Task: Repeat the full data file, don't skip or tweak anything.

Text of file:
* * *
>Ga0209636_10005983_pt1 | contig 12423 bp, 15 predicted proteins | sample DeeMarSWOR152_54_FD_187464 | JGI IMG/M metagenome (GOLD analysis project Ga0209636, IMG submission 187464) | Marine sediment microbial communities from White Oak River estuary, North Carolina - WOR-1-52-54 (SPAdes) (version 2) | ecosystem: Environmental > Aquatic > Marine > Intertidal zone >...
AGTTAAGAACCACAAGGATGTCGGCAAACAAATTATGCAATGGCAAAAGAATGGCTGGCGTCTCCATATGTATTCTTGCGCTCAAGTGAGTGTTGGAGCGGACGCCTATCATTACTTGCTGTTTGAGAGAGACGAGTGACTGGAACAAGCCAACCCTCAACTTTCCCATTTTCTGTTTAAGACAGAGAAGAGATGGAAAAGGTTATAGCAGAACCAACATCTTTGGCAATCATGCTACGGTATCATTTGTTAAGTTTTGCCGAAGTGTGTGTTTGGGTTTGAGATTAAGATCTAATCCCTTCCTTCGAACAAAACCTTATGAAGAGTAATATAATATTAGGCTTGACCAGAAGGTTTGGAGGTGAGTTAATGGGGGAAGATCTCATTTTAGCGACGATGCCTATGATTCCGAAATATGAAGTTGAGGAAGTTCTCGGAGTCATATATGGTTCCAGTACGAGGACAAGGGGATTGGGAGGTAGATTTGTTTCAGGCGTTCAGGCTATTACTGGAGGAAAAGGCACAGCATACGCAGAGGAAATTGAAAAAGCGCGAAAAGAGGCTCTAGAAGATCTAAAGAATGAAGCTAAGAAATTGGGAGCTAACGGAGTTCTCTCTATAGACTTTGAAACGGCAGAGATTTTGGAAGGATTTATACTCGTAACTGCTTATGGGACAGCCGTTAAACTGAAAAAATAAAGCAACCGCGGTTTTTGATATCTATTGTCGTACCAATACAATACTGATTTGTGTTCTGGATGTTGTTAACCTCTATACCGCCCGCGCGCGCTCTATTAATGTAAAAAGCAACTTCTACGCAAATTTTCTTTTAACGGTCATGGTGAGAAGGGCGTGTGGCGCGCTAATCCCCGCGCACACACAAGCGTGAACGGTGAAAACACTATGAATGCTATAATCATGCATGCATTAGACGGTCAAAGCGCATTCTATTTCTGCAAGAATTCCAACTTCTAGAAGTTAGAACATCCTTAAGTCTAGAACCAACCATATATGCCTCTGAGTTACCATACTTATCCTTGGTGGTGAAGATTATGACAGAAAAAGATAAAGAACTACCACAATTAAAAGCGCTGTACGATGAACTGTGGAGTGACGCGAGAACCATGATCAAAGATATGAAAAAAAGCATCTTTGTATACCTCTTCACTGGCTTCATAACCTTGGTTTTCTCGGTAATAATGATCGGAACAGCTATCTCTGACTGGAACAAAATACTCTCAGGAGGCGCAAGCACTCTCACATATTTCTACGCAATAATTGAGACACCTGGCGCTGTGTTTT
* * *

>Ga0209636_10005983_pt1 | contig 12423 bp, 15 predicted proteins | sample DeeMarSWOR152_54_FD_187464 | JGI IMG/M metagenome (GOLD analysis project Ga0209636, IMG submission 187464) | Marine sediment microbial communities from White Oak River estuary, North Carolina - WOR-1-52-54 (SPAdes) (version 2) | ecosystem: Environmental > Aquatic > Marine > Intertidal zone >...
AGTTAAGAACCACAAGGATGTCGGCAAACAAATTATGCAATGGCAAAAGAATGGCTGGCGTCTCCATATGTATTCTTGCGCTCAAGTGAGTGTTGGAGCGGACGCCTATCATTACTTGCTGTTTGAGAGAGACGAGTGACTGGAACAAGCCAACCCTCAACTTTCCCATTTTCTGTTTAAGACAGAGAAGAGATGGAAAAGGTTATAGCAGAACCAACATCTTTGGCAATCATGCTACGGTATCATTTGTTAAGTTTTGCCGAAGTGTGTGTTTGGGTTTGAGATTAAGATCTAATCCCTTCCTTCGAACAAAACCTTATGAAGAGTAATATAATATTAGGCTTGACCAGAAGGTTTGGAGGTGAGTTAATGGGGGAAGATCTCATTTTAGCGACGATGCCTATGATTCCGAAATATGAAGTTGAGGAAGTTCTCGGAGTCATATATGGTTCCAGTACGAGGACAAGGGGATTGGGAGGTAGATTTGTTTCAGGCGTTCAGGCTATTACTGGAGGAAAAGGCACAGCATACGCAGAGGAAATTGAAAAAGCGCGAAAAGAGGCTCTAGAAGATCTAAAGAATGAAGCTAAGAAATTGGGAGCTAACGGAGTTCTCTCTATAGACTTTGAAACGGCAGAGATTTTGGAAGGATTTATACTCGTAACTGCTTATGGGACAGCCGTTAAACTGAAAAAATAAAGCAACCGCGGTTTTTGATATCTATTGTCGTACCAATACAATACTGATTTGTGTTCTGGATGTTGTTAACCTCTATACCGCCCGCGCGCGCTCTATTAATGTAAAAAGCAACTTCTACGCAAATTTTCTTTTAACGGTCATGGTGAGAAGGGCGTGTGGCGCGCTAATCCCCGCGCACACACAAGCGTGAACGGTGAAAACACTATGAATGCTATAATCATGCATGCATTAGACGGTCAAAGCGCATTCTATTTCTGCAAGAATTCCAACTTCTAGAAGTTAGAACATCCTTAAGTCTAGAACCAACCATATATGCCTCTGAGTTACCATACTTATCCTTGGTGGTGAAGATTATGACAGAAAAAGATAAAGAACTACCACAATTAAAAGCGCTGTACGATGAACTGTGGAGTGACGCGAGAACCATGATCAAAGATATGAAAAAAAGCATCTTTGTATACCTCTTCACTGGCTTCATAACCTTGGTTTTCTCGGTAATAATGATCGGAACAGCTATCTCTGACTGGAACAAAATACTCTCAGGAGGCGCAAGCACTCTCACATATTTCTACGCAATAATTGAGACACCTGGCGCTGTGTTTT